Figure 8 shows the actual length of the reach in the Tankwa River (dark blue) and the accumulated lengths of water inundating the reach for each date of image capture (light blue). The actual length of the reach for the Tankwa River was 9 244 m. The calculated length of surface water for February was 2 809 m, indicating only 30% of the river was inundated with water. The calculated length for May was 3 202 m, accounting for only 35% of the river inundated with water. The calculated length for July was 2 890 m, indicating only 31% of the river inundated with water. The calculated length of water in the reach only increased slightly in May 2016, but decreased again in July. This indicates that there was no flow throughout the Tankwa River during the times of image capture.

 

 

DISCUSSION

Implications of the study to water resources monitoring along N-PRs

In this study, we explored the potential of using two different satellite datasets, namely, the Sentinel-1 SAR, and the Sentinel-2 MSI optical, to map and monitor surface water availability along the Tankwa River, a N-PR. A thresholding technique was selected to identify surface water for the Sentinel-1 data, as it is the most common method (Bioresita et al., 2018; Montgomery et al., 2018), while the NDWI was used for Sentinel-2 data, as it is one of the most widely used water index methods for multispectral datasets (Jiang et al., 2014; Seaton et al., 2020; Zhou et al., 2017). We assessed the accuracy of these approaches along a reach of the Tankwa River, to determine if we could identify the length of the wetted river channel, and to measure if there was connectivity between pools along a N-PR system. Overall, the NDWI performed well in distinguishing water from non-water areas. Sentinel-1 performed poorly as there was no clear separation between the VH and VV, making it difficult to separate water from non-water. The poor performance of Sentinel-1 appeared to mostly be influenced by the effects of the surrounding aridity of the Tankwa Karoo region. Due to the classification methods of SAR data, the ambiguities between water and flat surfaces, such as those found in arid regions, produce similar backscatter values (Prigent et al., 2015). This phenomenon may explain the poor identification achieved using Sentinel-1 to map surface water along the Tankwa River.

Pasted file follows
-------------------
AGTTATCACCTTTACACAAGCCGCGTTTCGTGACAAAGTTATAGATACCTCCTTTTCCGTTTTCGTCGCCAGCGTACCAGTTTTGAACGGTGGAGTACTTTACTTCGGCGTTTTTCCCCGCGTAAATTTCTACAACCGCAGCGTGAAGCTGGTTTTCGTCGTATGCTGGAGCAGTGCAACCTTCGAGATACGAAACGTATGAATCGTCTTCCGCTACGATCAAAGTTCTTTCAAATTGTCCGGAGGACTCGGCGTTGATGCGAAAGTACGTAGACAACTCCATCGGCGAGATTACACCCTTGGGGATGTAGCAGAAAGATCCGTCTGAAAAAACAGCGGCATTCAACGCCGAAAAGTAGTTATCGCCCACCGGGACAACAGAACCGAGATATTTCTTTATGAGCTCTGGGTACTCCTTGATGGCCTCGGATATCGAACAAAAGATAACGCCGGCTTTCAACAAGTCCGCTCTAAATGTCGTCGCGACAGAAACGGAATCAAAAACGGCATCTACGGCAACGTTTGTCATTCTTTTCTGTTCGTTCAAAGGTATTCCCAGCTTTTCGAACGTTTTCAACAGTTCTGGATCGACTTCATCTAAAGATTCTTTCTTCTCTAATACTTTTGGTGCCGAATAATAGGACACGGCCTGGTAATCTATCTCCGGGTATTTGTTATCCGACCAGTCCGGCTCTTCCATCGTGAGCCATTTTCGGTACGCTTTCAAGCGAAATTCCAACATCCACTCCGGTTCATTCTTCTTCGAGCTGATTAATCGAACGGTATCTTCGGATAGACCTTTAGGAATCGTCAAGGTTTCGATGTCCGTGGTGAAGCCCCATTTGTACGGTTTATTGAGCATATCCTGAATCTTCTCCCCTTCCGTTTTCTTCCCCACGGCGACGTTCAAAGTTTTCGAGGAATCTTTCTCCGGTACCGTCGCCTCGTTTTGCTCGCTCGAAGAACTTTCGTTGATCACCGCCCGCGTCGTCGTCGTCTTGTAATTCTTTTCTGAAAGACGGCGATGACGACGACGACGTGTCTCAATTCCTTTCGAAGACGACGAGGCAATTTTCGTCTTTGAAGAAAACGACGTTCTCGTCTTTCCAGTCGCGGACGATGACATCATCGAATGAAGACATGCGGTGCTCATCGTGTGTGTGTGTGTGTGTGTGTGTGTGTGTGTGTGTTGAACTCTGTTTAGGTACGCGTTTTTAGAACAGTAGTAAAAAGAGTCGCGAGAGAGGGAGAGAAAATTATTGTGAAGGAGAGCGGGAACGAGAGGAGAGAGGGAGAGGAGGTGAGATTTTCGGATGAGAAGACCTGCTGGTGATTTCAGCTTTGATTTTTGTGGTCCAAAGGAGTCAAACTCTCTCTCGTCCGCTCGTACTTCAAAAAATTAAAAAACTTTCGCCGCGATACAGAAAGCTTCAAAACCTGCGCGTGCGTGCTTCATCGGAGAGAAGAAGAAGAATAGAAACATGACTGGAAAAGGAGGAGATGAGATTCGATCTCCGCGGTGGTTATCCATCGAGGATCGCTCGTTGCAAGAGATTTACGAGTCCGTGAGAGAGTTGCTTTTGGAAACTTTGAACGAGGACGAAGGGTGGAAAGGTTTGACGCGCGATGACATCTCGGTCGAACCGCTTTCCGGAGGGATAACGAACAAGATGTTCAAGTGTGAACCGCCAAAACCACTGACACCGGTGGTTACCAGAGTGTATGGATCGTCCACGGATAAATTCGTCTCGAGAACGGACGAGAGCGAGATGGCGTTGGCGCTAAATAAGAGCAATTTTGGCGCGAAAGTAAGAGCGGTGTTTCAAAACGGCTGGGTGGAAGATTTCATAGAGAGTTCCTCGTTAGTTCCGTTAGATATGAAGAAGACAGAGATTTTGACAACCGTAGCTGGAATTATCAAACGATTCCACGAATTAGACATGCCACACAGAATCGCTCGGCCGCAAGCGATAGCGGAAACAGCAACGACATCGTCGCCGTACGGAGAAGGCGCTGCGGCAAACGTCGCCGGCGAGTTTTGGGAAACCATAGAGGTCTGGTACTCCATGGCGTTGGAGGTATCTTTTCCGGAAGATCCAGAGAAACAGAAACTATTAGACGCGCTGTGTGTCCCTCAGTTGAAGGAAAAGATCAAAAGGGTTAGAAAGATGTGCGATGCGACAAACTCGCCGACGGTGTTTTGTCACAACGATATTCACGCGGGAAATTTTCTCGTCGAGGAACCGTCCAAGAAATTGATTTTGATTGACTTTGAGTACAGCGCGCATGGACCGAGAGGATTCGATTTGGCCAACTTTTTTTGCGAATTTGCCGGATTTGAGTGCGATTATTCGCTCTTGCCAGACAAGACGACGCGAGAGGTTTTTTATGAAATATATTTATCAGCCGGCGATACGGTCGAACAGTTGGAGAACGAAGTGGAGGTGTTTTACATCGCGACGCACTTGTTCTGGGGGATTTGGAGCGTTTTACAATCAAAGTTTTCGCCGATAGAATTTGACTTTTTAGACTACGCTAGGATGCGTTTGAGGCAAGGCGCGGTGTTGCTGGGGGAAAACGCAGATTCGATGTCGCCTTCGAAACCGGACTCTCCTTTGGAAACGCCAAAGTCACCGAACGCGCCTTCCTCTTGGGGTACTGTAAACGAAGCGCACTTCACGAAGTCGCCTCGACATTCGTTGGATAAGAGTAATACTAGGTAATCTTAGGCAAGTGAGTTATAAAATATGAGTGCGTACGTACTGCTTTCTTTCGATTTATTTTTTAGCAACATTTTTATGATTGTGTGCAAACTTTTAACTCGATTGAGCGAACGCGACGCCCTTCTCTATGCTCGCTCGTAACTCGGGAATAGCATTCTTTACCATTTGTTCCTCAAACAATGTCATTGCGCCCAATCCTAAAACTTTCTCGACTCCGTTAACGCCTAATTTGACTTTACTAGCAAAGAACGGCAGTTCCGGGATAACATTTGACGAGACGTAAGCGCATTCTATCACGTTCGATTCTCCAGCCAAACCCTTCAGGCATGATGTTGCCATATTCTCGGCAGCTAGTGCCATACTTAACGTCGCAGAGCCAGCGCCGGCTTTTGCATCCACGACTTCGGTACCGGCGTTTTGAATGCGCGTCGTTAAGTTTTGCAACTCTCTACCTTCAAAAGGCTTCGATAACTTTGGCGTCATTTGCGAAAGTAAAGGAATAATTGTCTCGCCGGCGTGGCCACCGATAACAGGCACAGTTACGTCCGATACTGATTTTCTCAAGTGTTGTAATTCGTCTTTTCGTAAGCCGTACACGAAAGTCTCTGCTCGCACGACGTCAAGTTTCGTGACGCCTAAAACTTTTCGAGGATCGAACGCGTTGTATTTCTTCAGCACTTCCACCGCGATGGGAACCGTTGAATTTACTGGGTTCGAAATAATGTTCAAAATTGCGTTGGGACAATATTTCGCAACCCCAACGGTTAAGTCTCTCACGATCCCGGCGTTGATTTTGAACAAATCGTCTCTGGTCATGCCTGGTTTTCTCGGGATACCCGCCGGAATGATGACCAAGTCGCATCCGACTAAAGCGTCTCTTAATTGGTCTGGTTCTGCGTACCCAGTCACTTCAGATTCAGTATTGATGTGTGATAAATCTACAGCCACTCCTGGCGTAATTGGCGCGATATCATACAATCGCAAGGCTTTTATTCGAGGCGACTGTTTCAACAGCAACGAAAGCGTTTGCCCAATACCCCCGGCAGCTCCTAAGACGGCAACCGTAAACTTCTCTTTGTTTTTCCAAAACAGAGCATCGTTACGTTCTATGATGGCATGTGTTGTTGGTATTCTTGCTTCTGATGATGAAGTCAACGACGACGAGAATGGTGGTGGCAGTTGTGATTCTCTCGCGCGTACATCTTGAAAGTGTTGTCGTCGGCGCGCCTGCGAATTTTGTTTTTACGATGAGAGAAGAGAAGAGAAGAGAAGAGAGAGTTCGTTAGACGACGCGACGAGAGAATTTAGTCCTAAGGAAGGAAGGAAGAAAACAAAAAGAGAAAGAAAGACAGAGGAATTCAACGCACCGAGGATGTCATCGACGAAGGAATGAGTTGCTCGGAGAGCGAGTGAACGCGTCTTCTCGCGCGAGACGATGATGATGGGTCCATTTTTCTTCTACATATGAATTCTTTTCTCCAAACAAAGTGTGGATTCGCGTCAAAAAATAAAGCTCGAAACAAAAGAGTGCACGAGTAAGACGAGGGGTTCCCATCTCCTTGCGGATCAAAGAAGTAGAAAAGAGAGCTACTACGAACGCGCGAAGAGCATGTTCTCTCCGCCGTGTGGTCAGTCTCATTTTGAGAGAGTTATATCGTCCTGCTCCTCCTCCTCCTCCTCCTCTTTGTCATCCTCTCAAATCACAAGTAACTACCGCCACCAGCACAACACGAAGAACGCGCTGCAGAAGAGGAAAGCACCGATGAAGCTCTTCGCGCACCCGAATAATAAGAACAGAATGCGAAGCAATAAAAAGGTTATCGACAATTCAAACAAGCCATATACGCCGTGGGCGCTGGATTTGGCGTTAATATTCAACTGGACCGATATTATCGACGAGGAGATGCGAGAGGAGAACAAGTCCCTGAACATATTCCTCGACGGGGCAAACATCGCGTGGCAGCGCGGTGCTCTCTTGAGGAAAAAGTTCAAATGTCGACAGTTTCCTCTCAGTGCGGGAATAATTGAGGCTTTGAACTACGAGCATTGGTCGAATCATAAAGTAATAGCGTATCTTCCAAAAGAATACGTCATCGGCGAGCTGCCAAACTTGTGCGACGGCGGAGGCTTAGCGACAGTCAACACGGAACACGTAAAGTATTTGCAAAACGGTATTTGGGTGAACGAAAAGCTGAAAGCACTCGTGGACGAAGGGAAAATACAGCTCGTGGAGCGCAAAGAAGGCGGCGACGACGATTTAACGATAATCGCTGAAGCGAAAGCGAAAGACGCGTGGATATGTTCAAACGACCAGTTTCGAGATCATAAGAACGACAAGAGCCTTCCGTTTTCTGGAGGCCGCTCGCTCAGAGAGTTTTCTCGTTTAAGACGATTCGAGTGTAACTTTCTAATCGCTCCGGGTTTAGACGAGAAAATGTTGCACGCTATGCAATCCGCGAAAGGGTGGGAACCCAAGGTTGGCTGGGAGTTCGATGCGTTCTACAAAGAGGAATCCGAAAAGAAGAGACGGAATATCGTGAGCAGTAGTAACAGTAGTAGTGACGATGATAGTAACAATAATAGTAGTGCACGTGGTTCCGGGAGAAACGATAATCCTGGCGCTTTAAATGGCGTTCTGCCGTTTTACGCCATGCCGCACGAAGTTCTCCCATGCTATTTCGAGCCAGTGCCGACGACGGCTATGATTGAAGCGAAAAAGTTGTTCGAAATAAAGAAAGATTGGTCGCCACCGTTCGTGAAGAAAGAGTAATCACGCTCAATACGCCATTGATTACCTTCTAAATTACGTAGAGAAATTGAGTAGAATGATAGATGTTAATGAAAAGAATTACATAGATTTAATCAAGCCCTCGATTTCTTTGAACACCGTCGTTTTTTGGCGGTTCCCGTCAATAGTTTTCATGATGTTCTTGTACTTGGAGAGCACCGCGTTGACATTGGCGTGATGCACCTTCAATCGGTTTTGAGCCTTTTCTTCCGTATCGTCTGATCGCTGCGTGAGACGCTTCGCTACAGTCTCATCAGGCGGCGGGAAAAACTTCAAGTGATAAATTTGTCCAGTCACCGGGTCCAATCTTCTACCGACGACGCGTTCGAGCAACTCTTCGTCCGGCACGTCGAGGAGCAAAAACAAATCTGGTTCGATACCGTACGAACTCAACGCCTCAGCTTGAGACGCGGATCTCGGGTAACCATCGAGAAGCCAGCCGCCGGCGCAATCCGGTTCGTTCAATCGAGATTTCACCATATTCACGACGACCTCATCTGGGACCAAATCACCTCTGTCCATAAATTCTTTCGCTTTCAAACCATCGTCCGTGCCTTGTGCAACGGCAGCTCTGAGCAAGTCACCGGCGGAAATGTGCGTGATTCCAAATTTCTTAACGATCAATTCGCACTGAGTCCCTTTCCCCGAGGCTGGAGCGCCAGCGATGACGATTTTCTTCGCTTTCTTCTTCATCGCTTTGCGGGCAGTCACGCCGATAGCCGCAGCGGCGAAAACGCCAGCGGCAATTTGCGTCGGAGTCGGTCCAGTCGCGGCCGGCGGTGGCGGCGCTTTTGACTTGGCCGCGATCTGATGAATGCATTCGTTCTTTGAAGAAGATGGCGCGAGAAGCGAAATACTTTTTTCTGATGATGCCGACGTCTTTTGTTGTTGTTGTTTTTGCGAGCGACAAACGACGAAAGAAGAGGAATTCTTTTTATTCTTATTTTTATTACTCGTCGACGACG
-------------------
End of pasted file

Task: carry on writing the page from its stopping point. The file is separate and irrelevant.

Calculating the length of rivers using remote sensing is well documented (Liu et al., 2009); however, calculating the actual length of water occupied in a river has rarely been studied. Thus, using Model Builder, we developed a tool to calculate and measure the length of the river occupied by water, instead of assuming there is water throughout a river through traditional approaches (Haas et al., 2009; Makungo et al., 2010). Our results showed that within a reach of 9 244 m of the Tankwa River, only an estimated third of the river was actually inundated with water. These results accurately depict the characteristics of a N-PR where there is disconnectivity (Rossouw and Watson, 2005), despite the images being captured soon after rainfall events. The calculated lengths of water within the reach were between 2 809 and 3 202 m between February and July of 2016, suggesting no surface water connectivity along the region of study at the times of image capture.

The use of satellite imagery for mapping surface water has the potential to contribute towards water resource management (Fernandez-Prieto and Palazzo, 2007; Sheffield et al., 2018), especially in regions where there is a lack of baseline information, such as the Tankwa River. This study used freely available satellite information to provide a deeper understanding on the dynamics of the Tankwa River, as well as a new spatial approach for monitoring N-PRs using remote sensing. These results may assist in the long-term monitoring and management of localised water use, as well as provide a deeper understanding of the statuses N-PRs and their surrounding ecosystems (Seaton et al., 2020).

Although not addressed in this study, other recent studies have used fusion techniques of Sentinel-1 and Sentinel-2 for surface water mapping in large rivers (Bioresita et al., 2018). Perhaps further studies could test this in the arid regions for smaller N-PRs. With the long-time-running Landsat series, there is great potential of using remote-sensing datasets for long-term N-PR monitoring. By using multiple datasets, more accurate monitoring of N-PR dynamics can be achieved over the short term and long term. This could greatly increase our understanding of water resource availability along N-PRs as well as N-PR dynamics. This could also aid in more frequent and cost-effective monitoring.